Although arguers may be wrong, even fundamentally deluded or lying about what they are doing, there are nevertheless good reasons to take what they say about their activities, in their activities, as presumptively correct. The ultimate desiderata for an account of any shape, for any model, representational scheme or explanatory mode, are what have been termed “problem solving validity” and “conventional validity” (van Eemeren et al. 1993). That is, the account of argumentation must elucidate how arguing does some work, and further the account must be acceptable to the community of arguers. Now, the accounts of argument actually put forward by arguers in their arguing – the “native” theories of argument, of whatever shape – presumably are offered as attempts to get arguing to do its job, better; they are furthermore already “intersubjectively” accepted by them (or some of them). So “native” accounts of arguing meet the two desiderata, and are one good place to start building more sophisticated theoretical accounts (see also Craig, 1996, 1999).
The “natives” I will be studying here are participants in the closing arguments of trials in the United States. Although I do not follow authors such as Toulmin and perhaps Perelman in taking legal argument as the paradigm for argumentation generally, there still can be no doubt that (a) trial “natives” are arguing, and (b) that they’re arguing in a sophisticated fashion. As to (a), the practice I will focus on – the trial advocates’ final address to the jury – is variously called “closing argument, final argument, jury argument” or even just “argument,” and standard training manuals urge participants to “argue!” (Mauet 1996, p. 367), leaving little doubt that much of what is happening in this context is relevant to argumentation theory. As to (b), participants in closing arguments are trained and experienced professionals, inheriting a long tradition of practice, facing complex situations and with strong incentives to perform well; all of which assure us that what is happening in this context is worthy of attention.
Closing argument practice may furthermore provide a good window onto the specific question I’m asking here, about participants’ own accounts of their activities. Legal arguers not only are likely to argue well, they are likely to argue quite self-consciously – to be quite articulate about what they’re doing, thematizing matters that might in more relaxed contexts ordinarily remain implicit. This is in part because of the professionalism of the activity, which renders practitioners more self-aware, but even more because of its adversariality. Practitioners are likely to become very articulate when they can accuse their opponents of failing to perform correctly, and in such accusations they will be pushed to give an account of what went wrong (see also Philipsen 1992). And finally, in legal contexts there are judges – indeed, an entire array of trial and appellate judges – who are empowered to announce what ought to be done. For all these reasons, we can expect participants in closing argument to give us relatively extensive accounts of what they are doing.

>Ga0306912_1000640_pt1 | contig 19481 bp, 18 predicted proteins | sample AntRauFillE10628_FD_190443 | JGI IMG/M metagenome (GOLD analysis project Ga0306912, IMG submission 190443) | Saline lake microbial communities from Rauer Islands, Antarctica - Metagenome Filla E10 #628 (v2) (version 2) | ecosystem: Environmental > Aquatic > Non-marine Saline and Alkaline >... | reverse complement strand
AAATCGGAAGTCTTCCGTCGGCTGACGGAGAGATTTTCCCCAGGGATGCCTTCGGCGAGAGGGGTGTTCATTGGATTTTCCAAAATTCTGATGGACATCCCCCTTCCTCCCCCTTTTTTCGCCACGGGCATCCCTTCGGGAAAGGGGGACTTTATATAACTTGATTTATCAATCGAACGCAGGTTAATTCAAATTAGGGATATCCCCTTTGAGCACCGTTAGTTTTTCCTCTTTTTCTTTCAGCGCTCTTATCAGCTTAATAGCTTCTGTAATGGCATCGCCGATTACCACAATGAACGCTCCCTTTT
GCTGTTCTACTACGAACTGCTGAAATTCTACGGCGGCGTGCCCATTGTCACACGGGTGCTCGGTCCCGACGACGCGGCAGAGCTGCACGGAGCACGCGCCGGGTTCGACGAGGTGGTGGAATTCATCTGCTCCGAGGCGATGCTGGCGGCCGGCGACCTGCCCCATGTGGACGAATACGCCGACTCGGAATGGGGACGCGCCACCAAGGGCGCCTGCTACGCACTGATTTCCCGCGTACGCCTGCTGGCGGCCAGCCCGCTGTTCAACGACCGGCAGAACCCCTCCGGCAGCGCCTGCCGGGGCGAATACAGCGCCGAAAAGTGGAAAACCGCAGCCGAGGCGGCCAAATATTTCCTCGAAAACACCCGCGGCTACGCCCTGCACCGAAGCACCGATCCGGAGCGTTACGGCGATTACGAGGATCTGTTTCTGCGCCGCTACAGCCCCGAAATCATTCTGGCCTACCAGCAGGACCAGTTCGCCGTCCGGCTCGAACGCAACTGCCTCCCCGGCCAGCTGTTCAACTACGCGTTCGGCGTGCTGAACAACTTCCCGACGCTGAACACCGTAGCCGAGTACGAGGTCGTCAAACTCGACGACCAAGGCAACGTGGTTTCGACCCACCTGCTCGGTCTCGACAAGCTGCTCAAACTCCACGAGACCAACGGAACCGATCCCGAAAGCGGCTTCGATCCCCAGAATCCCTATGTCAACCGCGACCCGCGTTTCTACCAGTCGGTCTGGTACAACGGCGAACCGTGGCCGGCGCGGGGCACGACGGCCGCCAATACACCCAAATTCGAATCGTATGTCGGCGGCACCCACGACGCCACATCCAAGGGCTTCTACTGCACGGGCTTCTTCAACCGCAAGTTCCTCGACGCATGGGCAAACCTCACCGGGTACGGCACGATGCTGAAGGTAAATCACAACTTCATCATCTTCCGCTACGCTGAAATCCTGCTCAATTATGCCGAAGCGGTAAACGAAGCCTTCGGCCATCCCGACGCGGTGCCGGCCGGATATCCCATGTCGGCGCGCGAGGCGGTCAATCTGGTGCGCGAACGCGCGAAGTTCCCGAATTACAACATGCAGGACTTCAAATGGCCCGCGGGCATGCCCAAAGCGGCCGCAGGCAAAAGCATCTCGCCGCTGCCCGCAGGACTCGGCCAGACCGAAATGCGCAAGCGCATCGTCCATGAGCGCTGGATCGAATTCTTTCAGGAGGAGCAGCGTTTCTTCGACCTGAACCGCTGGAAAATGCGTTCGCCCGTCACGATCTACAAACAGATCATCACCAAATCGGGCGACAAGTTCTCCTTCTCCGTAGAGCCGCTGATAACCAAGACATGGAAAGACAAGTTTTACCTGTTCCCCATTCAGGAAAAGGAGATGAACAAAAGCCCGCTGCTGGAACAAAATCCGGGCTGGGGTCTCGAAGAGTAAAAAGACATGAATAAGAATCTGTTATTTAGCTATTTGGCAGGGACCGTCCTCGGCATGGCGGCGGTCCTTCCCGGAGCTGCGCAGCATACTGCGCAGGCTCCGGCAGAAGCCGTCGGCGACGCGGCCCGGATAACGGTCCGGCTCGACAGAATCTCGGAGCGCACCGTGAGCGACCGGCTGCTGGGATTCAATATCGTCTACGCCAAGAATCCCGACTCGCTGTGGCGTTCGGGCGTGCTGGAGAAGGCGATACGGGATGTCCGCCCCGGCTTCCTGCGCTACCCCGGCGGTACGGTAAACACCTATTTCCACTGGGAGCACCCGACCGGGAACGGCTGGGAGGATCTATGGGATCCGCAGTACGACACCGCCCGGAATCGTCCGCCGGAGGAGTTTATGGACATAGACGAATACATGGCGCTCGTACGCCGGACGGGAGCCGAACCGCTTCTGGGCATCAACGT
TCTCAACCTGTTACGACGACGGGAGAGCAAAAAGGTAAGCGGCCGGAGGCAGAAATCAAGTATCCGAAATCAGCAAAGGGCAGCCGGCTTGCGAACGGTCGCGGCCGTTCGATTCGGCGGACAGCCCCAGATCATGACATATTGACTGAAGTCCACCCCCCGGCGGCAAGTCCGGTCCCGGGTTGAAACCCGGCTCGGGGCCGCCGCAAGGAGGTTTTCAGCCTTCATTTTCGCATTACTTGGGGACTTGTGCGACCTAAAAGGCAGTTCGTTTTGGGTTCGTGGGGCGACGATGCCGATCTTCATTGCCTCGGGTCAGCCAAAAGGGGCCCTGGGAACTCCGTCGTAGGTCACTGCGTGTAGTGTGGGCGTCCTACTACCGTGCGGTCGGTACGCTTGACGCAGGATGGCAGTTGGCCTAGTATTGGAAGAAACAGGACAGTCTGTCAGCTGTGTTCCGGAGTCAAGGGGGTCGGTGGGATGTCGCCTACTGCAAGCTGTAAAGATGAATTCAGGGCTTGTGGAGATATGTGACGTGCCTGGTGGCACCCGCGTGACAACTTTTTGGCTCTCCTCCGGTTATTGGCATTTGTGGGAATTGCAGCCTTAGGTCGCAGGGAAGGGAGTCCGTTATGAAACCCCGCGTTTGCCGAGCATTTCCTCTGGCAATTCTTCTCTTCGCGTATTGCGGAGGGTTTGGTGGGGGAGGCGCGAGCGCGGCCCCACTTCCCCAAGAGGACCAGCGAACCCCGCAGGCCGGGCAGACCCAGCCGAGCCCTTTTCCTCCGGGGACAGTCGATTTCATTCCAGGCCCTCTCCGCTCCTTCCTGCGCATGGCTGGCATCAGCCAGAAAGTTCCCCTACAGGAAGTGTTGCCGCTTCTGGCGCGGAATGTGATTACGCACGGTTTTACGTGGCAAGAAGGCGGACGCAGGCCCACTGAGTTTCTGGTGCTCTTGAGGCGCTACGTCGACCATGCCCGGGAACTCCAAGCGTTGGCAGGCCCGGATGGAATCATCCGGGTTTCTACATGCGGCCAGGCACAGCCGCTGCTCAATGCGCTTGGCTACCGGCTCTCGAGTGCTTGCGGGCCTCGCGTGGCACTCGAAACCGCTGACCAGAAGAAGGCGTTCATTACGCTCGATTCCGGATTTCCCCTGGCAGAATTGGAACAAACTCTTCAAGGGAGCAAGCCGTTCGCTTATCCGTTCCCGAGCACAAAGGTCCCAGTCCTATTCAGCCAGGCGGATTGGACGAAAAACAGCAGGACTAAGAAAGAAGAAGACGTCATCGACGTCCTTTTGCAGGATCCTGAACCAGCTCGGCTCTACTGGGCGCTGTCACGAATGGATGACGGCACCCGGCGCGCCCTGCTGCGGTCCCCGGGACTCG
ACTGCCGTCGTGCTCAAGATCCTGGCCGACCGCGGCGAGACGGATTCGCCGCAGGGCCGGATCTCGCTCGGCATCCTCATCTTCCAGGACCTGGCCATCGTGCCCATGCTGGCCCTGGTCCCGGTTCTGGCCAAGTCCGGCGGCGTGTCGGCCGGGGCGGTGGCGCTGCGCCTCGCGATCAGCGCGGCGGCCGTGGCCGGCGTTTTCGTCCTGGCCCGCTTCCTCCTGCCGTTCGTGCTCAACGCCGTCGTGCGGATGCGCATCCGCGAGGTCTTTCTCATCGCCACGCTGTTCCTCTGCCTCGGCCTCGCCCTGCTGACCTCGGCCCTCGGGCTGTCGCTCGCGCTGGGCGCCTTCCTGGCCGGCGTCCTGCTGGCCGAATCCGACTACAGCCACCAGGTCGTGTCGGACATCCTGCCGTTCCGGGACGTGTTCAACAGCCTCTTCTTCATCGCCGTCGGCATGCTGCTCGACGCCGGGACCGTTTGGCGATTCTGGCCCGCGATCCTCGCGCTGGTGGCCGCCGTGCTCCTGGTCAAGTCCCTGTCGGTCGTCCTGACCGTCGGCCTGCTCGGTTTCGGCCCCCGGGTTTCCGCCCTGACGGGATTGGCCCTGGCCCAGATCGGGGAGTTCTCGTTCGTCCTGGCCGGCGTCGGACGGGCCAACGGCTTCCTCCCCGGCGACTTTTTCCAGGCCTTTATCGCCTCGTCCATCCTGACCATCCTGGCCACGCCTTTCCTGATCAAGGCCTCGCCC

Finally, participants in closing arguments are likely to be sympathetic to giving an account of their practice in terms of rules. Lawyers are used to thinking in terms of laws, viz., rules for all sorts of activities, including rules for arguments. If we find that even in closing arguments there are things going on that aren’t conceived of as following (or breaking) rules, then it is likely that arguing in other, less rule-oriented, contexts is at least that unruly, too.